Fyre Festival Creator Billy McFarland Is Reportedly Writing His Memoir While In Prison

McFarland is reportedly writing his memoir, tentatively titled “Promythus: The God of Fyre,” by hand.

By Sharon Lynn Pruitt
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It seems that Billy McFarland is putting his time in prison to arguably productive use.

McFarland, the notorious fraudster behind the failed Fyre Festival, is currently serving time in federal prison for fraud following the catastrophic failure of his 2017 music festival. The incident inspired two documentaries, one on Netflix and another on Hulu, but McFarland seems to believes that there’s still more of the story to tell, because he’s reportedly working on a memoir about the experience.

McFarland’s in-progress work has a tentative title of “Promythus: The God of Fyre,” according to freelance editor Josh Raab, who told New York Magazine this week that he’d been approached about the project by McFarland’s girlfriend, Anastasia Eremenko.

McFarland might be referring to Prometheus, who in Greek Mythology was a titan who defied the gods and stole fire for humanity. Or fyre. With McFarland, it's probably best not to get hung up details — or spelling.

Raab, who communicated with McFarland through emails and phone calls over the course of two weeks, told the magazine that McFarland pitched the book as telling the “raw” story not covered in either of the recently released documentaries (but Raab notes that McFarland’s publicist said that McFarland hasn’t seen either film). He touts as his inspiration Jordan Belfort, the man whose memoir, “The Wolf of Wall Street,” inspired a Martin Scorsese film starring Leonardo DiCaprio.

The book is part of McFarland’s comeback plan, and he’s been writing the pages longhand and mailing them to Eremenko, who then types them up, Raab told the outlet. His draft of the book will reportedly be around 800 handwritten pages by the time he’s done.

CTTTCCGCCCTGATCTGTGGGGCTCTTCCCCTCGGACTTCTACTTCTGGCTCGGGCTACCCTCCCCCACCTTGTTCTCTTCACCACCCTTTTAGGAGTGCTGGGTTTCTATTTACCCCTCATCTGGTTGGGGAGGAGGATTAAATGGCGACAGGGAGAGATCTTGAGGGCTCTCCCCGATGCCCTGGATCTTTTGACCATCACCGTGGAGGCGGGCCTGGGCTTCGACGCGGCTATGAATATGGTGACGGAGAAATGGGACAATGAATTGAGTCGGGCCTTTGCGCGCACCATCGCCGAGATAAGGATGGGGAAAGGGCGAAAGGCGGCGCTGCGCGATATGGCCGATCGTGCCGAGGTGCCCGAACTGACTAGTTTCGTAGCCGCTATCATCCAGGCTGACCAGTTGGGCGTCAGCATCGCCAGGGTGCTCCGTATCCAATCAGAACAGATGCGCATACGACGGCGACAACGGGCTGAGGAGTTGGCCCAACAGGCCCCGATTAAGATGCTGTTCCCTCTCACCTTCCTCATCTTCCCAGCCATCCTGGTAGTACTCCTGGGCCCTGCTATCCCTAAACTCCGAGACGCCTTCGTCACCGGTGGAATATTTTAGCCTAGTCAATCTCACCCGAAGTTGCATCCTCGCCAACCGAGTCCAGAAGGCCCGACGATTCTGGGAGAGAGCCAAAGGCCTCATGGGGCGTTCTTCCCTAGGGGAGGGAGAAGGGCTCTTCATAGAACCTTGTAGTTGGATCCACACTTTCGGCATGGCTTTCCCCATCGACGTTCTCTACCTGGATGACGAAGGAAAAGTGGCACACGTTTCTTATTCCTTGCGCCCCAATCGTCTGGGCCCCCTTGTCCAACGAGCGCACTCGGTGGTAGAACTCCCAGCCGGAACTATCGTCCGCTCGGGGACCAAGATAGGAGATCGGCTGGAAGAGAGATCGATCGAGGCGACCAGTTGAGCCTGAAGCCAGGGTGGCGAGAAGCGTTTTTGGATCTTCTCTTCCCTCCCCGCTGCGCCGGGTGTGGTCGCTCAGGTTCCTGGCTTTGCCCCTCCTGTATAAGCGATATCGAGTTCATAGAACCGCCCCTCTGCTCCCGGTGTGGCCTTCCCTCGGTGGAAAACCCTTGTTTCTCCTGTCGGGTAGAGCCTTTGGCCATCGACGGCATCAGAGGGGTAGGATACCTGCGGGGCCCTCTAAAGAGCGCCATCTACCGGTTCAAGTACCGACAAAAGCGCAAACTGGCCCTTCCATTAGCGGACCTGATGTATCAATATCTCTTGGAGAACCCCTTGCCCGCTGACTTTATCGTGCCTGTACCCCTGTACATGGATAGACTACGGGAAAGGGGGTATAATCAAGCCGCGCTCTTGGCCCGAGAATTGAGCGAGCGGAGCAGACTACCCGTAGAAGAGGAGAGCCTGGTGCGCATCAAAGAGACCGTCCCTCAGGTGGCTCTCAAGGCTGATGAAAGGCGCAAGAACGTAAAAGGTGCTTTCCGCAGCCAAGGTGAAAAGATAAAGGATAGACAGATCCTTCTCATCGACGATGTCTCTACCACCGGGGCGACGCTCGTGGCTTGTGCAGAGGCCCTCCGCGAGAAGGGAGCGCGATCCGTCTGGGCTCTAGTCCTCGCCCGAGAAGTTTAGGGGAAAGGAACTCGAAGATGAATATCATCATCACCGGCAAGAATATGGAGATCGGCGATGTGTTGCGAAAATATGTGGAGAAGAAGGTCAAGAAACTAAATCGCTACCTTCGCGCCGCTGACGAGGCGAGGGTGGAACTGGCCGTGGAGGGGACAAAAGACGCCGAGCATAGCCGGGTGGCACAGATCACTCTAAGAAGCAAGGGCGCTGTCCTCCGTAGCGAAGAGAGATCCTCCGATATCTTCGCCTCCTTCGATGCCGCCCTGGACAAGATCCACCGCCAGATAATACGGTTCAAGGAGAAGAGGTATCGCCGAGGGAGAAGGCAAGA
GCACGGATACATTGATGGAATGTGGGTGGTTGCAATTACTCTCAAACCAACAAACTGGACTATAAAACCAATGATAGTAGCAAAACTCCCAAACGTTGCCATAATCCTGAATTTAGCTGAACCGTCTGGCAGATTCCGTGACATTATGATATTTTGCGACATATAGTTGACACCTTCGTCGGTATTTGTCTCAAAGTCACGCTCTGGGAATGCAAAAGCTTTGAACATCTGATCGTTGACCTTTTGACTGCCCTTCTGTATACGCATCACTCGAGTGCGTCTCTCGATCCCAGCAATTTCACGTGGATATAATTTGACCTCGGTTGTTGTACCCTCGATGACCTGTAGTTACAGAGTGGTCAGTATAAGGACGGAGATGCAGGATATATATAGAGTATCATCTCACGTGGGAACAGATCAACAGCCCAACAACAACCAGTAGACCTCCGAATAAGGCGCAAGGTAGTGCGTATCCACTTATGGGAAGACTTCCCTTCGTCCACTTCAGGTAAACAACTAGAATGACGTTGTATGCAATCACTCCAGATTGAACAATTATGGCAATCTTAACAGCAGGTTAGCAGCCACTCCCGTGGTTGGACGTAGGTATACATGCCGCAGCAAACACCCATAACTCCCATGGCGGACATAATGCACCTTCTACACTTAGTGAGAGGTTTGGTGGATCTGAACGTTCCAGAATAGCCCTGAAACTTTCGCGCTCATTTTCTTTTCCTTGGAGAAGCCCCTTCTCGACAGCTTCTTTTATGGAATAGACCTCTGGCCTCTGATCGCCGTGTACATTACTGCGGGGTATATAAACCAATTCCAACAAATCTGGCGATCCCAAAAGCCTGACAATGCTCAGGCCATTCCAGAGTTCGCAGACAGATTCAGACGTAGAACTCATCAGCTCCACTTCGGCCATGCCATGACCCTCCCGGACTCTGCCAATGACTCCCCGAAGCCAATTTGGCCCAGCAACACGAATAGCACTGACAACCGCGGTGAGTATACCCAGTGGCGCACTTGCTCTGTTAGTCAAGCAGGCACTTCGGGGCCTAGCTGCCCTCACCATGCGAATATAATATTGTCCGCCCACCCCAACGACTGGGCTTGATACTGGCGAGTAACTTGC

McFarland reportedly told Raab that he planned to self-publish the book and sell it on Amazon by the end of April, but that has yet to happen, according to NYMag. Proceeds of the book would help him cover the $26 million in restitution McFarland owes, but additional revenue would be for the people effected by the failure of the festival, with McFarland reportedly telling Raab that he had not yet “fully come to terms with” the negative impact the festival had on the local community.

McFarland also seemed to suggest that there was more of the festival coming, reportedly explaining to Raab in one email that he was rushing the book because the festival "will not be a one and done event — it’s happening again, so the original story will lose the potential to be told and set the stage if it’s not done before the next events take place.” 

Raab, for his part, ultimately opted not to work with McFarland, because he didn’t think the project would be a “worthwhile addition to the general discussion.”

But Raab said that after he declined the project, he was still contacted by McFarland’s publicist Brandon Rubinshtein, who claimed that Ryan Seacrest reached out to McFarland in prison to express interest in relaunching the Fyre Festival; however, sources close to Seacrest deny this claim, NYMag reports.

After pleading guilty to wire fraud in October, and admitting to defrauding others in a ticket-selling scam separate from his failed music fest, McFarland was sentenced to six years in federal prison, a sentence he is currently serving out at the Federal Correctional Institution at Otisville, New York — the same institution where reality TV star Mike “The Situation” Sorrentino is serving out an eight-month sentence for tax-related crimes.

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